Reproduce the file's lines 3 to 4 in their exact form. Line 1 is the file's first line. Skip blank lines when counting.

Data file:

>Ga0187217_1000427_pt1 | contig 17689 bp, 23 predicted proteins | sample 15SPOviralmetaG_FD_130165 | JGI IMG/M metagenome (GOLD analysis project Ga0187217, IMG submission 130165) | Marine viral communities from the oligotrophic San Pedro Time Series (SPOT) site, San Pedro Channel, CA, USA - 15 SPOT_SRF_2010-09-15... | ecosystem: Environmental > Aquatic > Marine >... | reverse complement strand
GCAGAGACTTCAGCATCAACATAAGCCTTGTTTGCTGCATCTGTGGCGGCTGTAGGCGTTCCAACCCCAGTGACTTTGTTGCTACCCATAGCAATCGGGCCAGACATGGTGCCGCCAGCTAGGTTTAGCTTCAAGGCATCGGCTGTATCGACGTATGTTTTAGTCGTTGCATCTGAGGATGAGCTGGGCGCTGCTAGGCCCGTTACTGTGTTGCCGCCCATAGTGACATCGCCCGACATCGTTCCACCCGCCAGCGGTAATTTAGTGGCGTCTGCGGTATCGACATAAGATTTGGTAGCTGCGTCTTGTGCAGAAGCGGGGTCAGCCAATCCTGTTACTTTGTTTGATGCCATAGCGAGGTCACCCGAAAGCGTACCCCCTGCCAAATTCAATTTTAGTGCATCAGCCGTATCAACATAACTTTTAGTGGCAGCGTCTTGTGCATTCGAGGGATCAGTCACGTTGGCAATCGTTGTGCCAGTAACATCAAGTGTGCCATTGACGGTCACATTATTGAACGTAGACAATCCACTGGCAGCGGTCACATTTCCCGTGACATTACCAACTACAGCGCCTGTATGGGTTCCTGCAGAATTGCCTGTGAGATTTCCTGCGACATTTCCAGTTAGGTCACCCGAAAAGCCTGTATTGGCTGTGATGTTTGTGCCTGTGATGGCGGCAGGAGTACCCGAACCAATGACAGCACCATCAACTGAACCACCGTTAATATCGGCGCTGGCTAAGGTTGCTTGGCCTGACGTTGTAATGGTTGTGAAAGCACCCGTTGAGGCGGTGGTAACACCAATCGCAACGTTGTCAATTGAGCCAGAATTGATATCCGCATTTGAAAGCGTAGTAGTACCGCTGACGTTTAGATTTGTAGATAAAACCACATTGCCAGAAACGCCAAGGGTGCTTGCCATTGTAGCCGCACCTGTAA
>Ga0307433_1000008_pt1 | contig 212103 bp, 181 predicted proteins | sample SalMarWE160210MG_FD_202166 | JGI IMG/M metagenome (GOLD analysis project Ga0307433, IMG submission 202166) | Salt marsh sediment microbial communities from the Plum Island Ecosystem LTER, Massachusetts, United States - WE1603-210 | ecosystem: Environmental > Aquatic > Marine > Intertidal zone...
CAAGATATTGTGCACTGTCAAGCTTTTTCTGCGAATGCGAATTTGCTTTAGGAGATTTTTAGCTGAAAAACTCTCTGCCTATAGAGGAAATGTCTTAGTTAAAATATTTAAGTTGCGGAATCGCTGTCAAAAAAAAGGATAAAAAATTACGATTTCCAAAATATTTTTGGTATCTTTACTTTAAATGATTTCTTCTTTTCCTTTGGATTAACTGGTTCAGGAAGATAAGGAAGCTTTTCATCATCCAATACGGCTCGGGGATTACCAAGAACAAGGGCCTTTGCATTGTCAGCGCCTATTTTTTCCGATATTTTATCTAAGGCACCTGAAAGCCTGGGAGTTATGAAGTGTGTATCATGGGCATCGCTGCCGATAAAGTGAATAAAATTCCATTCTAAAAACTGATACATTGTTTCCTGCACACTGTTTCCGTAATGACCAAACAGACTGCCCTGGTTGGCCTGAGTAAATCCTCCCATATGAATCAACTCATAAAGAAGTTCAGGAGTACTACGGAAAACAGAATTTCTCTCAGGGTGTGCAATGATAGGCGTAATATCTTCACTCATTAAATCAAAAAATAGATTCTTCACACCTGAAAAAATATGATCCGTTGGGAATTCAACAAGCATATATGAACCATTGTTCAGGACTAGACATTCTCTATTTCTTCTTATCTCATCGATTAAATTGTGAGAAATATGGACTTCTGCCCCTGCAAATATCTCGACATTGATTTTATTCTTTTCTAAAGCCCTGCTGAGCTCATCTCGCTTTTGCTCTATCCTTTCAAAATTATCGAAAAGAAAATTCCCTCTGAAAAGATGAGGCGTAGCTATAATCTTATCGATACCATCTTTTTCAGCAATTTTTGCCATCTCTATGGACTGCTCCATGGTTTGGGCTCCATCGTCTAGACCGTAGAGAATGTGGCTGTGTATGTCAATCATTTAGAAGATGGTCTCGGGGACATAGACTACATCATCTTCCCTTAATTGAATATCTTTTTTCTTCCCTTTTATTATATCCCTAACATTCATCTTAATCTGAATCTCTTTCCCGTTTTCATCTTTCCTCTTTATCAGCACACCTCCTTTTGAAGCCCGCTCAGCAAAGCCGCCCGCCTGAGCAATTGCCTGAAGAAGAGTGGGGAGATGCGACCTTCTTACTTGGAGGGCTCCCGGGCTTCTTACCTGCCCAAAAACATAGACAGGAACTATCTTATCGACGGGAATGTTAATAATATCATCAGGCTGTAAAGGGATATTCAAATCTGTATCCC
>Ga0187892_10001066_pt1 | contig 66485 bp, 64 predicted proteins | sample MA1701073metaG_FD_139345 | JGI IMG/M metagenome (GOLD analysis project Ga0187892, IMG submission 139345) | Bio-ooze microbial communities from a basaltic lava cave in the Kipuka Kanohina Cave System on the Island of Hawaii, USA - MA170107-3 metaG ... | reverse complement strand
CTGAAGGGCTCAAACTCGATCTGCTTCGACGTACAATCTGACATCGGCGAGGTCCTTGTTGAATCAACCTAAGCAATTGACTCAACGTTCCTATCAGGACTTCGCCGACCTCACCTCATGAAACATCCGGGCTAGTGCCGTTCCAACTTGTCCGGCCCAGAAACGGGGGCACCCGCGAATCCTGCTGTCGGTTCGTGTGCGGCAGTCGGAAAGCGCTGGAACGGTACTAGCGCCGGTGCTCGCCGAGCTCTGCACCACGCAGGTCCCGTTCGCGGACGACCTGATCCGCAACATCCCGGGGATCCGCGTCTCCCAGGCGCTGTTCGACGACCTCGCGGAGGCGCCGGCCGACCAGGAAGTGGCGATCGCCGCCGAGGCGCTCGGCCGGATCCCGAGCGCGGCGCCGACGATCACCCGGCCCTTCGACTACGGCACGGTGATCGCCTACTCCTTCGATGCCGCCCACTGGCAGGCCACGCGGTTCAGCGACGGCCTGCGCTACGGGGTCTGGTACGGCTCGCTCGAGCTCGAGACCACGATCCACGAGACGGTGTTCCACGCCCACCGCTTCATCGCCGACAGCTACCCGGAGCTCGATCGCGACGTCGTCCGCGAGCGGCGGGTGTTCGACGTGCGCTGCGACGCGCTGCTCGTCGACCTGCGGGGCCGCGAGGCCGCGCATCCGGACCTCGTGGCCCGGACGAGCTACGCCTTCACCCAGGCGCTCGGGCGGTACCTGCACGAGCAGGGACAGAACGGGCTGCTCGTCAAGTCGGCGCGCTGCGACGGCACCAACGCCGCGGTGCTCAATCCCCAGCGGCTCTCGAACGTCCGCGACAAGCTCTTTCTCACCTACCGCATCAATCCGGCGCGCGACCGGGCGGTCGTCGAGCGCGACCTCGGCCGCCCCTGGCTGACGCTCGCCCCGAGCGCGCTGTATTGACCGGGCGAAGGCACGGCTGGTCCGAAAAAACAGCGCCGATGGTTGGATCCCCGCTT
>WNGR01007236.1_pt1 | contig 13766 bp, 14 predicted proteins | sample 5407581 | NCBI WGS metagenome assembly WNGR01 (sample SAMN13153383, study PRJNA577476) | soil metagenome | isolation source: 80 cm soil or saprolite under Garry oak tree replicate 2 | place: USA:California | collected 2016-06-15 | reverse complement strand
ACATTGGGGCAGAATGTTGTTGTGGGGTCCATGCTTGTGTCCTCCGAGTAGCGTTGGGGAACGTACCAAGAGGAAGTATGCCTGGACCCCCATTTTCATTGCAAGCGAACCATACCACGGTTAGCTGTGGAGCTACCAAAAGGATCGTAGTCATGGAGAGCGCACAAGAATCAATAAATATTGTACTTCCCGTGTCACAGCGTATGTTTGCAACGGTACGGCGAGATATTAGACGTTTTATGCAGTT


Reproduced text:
>Ga0307433_1000008_pt1 | contig 212103 bp, 181 predicted proteins | sample SalMarWE160210MG_FD_202166 | JGI IMG/M metagenome (GOLD analysis project Ga0307433, IMG submission 202166) | Salt marsh sediment microbial communities from the Plum Island Ecosystem LTER, Massachusetts, United States - WE1603-210 | ecosystem: Environmental > Aquatic > Marine > Intertidal zone...
CAAGATATTGTGCACTGTCAAGCTTTTTCTGCGAATGCGAATTTGCTTTAGGAGATTTTTAGCTGAAAAACTCTCTGCCTATAGAGGAAATGTCTTAGTTAAAATATTTAAGTTGCGGAATCGCTGTCAAAAAAAAGGATAAAAAATTACGATTTCCAAAATATTTTTGGTATCTTTACTTTAAATGATTTCTTCTTTTCCTTTGGATTAACTGGTTCAGGAAGATAAGGAAGCTTTTCATCATCCAATACGGCTCGGGGATTACCAAGAACAAGGGCCTTTGCATTGTCAGCGCCTATTTTTTCCGATATTTTATCTAAGGCACCTGAAAGCCTGGGAGTTATGAAGTGTGTATCATGGGCATCGCTGCCGATAAAGTGAATAAAATTCCATTCTAAAAACTGATACATTGTTTCCTGCACACTGTTTCCGTAATGACCAAACAGACTGCCCTGGTTGGCCTGAGTAAATCCTCCCATATGAATCAACTCATAAAGAAGTTCAGGAGTACTACGGAAAACAGAATTTCTCTCAGGGTGTGCAATGATAGGCGTAATATCTTCACTCATTAAATCAAAAAATAGATTCTTCACACCTGAAAAAATATGATCCGTTGGGAATTCAACAAGCATATATGAACCATTGTTCAGGACTAGACATTCTCTATTTCTTCTTATCTCATCGATTAAATTGTGAGAAATATGGACTTCTGCCCCTGCAAATATCTCGACATTGATTTTATTCTTTTCTAAAGCCCTGCTGAGCTCATCTCGCTTTTGCTCTATCCTTTCAAAATTATCGAAAAGAAAATTCCCTCTGAAAAGATGAGGCGTAGCTATAATCTTATCGATACCATCTTTTTCAGCAATTTTTGCCATCTCTATGGACTGCTCCATGGTTTGGGCTCCATCGTCTAGACCGTAGAGAATGTGGCTGTGTATGTCAATCATTTAGAAGATGGTCTCGGGGACATAGACTACATCATCTTCCCTTAATTGAATATCTTTTTTCTTCCCTTTTATTATATCCCTAACATTCATCTTAATCTGAATCTCTTTCCCGTTTTCATCTTTCCTCTTTATCAGCACACCTCCTTTTGAAGCCCGCTCAGCAAAGCCGCCCGCCTGAGCAATTGCCTGAAGAAGAGTGGGGAGATGCGACCTTCTTACTTGGAGGGCTCCCGGGCTTCTTACCTGCCCAAAAACATAGACAGGAACTATCTTATCGACGGGAATGTTAATAATATCATCAGGCTGTAAAGGGATATTCAAATCTGTATCCC